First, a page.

What You Need To Know About Prostate Cancer

Prostate can­cer affects the prostate gland and may spread to sur­round­ing struc­tures. While most men with prostate can­cer have no symp­toms, physi­cian can find prostate can­cer dur­ing a reg­u­lar check­up, using a com­bi­na­tion of a blood test called a PSA and a dig­i­tal rec­tal exam (DRE).

Near­ly one in sev­en Amer­i­can men will be diag­nosed with prostate can­cer dur­ing his life­time. With greater aware­ness, prostate can­cer detec­tion is on the rise and mor­tal­i­ty is declin­ing. More­over, bet­ter treat­ments are allow­ing more men to return to active and pro­duc­tive lives after treatment.

Treat­ment Options

If the you have an ear­ly diag­no­sis of prostate can­cer, there is usu­al­ly a range of treat­ment options. These may include con­ser­v­a­tive man­age­ment, radi­a­tion ther­a­py with either exter­nal bream or brachyther­a­py ther­a­py, cryosurgery and prosta­te­c­to­my – sur­gi­cal removal of the prostate. Your treat­ment options will depend on a num­ber of fac­tors, includ­ing the stage of the dis­ease, your age and health or per­son­al preference.


The gold stan­dard treat­ment option for men under 70 with ear­ly-stage, organ-con­fined can­cer is sur­gi­cal removal of the prostate using nerve-spar­ing rad­i­cal prosta­te­c­to­my. Prosta­te­c­to­my is also the most wide­ly used treat­ment for prostate can­cer today in the US.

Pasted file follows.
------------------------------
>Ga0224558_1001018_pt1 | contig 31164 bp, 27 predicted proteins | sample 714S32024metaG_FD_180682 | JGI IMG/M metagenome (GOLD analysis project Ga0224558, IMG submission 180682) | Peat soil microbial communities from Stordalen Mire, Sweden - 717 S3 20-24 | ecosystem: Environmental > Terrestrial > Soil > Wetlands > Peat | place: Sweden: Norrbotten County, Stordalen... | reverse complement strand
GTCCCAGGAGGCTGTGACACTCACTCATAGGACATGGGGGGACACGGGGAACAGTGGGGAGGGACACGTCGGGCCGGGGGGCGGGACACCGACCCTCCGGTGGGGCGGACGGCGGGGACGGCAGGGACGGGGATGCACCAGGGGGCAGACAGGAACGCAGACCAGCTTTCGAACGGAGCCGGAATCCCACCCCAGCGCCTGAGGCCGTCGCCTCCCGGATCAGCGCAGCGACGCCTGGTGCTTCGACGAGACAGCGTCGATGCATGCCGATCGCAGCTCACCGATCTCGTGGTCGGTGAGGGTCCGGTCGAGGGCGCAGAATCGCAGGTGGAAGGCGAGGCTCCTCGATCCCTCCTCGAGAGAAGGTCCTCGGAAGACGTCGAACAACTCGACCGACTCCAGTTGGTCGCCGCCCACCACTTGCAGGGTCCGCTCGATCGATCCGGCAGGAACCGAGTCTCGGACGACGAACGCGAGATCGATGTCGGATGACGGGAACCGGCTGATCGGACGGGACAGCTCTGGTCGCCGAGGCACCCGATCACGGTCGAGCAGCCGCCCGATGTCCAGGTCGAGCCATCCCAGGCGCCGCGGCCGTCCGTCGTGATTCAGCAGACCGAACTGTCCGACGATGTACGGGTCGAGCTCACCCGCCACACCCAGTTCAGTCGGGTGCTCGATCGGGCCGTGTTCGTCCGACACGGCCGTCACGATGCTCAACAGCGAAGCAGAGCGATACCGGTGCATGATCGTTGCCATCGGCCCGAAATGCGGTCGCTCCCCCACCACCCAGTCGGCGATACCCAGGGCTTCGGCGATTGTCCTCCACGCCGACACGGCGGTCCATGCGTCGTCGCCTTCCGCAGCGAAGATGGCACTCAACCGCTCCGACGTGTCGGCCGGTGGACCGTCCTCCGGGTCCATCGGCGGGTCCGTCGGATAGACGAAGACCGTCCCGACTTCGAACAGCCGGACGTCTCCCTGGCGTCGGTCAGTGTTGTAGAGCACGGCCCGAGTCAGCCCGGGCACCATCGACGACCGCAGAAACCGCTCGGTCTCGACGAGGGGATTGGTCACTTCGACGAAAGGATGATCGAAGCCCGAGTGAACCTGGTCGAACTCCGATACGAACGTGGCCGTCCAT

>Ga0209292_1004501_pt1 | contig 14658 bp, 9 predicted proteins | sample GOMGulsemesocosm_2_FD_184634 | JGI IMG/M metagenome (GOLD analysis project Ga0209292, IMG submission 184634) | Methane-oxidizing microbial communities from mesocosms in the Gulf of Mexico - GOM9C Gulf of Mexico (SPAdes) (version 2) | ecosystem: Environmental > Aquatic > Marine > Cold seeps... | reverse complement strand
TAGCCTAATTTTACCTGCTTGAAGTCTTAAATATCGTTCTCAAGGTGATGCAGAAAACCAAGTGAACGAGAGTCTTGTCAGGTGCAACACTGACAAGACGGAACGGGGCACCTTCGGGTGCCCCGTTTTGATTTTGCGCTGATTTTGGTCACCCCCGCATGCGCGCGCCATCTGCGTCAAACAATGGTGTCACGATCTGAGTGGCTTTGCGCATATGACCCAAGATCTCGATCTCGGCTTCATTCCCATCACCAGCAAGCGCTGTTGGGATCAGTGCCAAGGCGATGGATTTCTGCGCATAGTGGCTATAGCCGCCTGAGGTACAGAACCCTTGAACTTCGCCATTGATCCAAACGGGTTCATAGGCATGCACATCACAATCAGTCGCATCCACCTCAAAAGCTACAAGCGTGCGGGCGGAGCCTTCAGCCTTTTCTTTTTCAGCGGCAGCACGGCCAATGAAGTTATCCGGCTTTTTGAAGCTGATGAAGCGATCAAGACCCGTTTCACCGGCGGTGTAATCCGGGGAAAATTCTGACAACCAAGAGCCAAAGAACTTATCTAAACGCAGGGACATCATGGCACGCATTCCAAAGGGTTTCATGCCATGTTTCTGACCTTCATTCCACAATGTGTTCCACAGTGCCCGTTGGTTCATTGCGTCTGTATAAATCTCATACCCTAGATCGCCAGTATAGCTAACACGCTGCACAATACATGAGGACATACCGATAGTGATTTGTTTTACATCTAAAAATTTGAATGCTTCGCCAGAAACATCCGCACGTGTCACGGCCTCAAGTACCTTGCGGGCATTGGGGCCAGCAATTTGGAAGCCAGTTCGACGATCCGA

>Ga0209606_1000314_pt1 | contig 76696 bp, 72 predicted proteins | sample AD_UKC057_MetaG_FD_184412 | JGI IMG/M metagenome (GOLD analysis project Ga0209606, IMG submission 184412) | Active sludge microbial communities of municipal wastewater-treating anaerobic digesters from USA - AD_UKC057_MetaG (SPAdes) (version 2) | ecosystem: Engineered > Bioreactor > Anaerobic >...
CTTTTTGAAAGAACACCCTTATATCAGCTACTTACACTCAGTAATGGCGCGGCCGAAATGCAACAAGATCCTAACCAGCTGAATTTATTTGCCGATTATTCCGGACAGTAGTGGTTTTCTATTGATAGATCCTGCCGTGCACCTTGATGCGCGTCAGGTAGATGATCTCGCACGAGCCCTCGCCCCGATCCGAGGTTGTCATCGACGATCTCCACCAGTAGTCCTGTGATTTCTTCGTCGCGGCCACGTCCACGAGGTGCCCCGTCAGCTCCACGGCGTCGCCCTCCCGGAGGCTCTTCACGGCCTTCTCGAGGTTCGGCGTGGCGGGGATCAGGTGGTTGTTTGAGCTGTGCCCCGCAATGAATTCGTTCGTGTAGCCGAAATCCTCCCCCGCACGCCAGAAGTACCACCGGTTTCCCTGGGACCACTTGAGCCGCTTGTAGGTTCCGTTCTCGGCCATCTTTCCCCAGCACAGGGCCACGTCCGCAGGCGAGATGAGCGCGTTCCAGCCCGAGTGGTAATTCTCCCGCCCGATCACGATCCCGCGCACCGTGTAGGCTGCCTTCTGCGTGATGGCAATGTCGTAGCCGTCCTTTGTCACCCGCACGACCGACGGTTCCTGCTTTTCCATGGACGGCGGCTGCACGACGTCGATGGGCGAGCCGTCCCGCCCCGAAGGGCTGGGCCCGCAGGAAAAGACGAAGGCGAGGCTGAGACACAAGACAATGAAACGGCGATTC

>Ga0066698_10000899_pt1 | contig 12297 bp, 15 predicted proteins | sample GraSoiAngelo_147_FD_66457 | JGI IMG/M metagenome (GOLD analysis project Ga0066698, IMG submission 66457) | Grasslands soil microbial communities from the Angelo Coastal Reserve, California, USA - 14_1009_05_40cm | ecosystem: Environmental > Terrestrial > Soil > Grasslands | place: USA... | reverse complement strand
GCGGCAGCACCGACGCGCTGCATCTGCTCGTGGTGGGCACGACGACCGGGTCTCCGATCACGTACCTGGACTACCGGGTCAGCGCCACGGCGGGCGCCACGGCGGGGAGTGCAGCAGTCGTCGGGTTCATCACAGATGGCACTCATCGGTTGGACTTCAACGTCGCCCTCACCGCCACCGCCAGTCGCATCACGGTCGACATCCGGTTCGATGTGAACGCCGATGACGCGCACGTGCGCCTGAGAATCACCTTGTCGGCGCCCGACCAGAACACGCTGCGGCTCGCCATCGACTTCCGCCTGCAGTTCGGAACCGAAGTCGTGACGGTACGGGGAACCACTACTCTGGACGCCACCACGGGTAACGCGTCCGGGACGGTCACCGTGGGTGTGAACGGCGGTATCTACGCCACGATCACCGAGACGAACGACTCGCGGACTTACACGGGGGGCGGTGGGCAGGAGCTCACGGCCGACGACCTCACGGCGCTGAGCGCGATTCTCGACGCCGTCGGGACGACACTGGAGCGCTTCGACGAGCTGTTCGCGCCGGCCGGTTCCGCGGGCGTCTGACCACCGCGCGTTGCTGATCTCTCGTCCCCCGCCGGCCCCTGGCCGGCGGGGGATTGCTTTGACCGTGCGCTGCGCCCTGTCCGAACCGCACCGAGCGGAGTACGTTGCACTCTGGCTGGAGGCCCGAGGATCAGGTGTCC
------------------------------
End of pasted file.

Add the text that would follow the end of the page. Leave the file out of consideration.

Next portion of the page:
The pri­ma­ry goal of prosta­te­c­to­my is removal of the can­cer. A sec­ondary goal is to pre­serve uri­nary func­tion and — when applic­a­ble — erec­tile func­tion. Preser­va­tion of the nerves nec­es­sary for erec­tions can be an extreme­ly impor­tant goal for patients. These nerves run along­side the prostate and are often dam­aged when remov­ing the prostate. A nerve-spar­ing prosta­te­c­to­my attempts to pre­serve these nerves so that the patient may be able to return to his pri­or erec­tile function.

Types of Prostatectomy

Approach­es to this pro­ce­dure include tra­di­tion­al open surgery, con­ven­tion­al laparo­scop­ic surgery or da Vin­ci ® Prosta­te­c­to­my, which is a robot-assist­ed laparo­scop­ic surgery.

With a tra­di­tion­al open pro­ce­dure, your sur­geon uses an 8 – 10 inch inci­sion to access the prostate. This approach often results in sub­stan­tial blood loss, a lengthy, uncom­fort­able recov­ery and a risk of impo­tence and incontinence.

Con­ven­tion­al laparoscopy uses a spe­cial­ized sur­gi­cal cam­era and rigid instru­ments to access and remove the prostate using a series of small inci­sions. This approach pro­vides your sur­geon with bet­ter visu­al­iza­tion than an open approach. In addi­tion, it pro­vides patients the ben­e­fits of a min­i­mal­ly inva­sive procedure.

Despite these advan­tages, con­ven­tion­al laparoscopy relies on rigid instru­ments and stan­dard 2D video, tech­ni­cal lim­i­ta­tions that can be chal­leng­ing for the sur­geon. Because of these draw­backs, con­ven­tion­al laparoscopy doesn’t lend itself well to com­plex pro­ce­dures like prosta­te­c­to­my. There­fore, very few urol­o­gists use this approach for prosta­te­c­to­my. More­over, nei­ther laparoscopy nor open surgery can pro­vide ade­quate visu­al­iza­tion for a very pre­cise, nerve-spar­ing prostatectomy.

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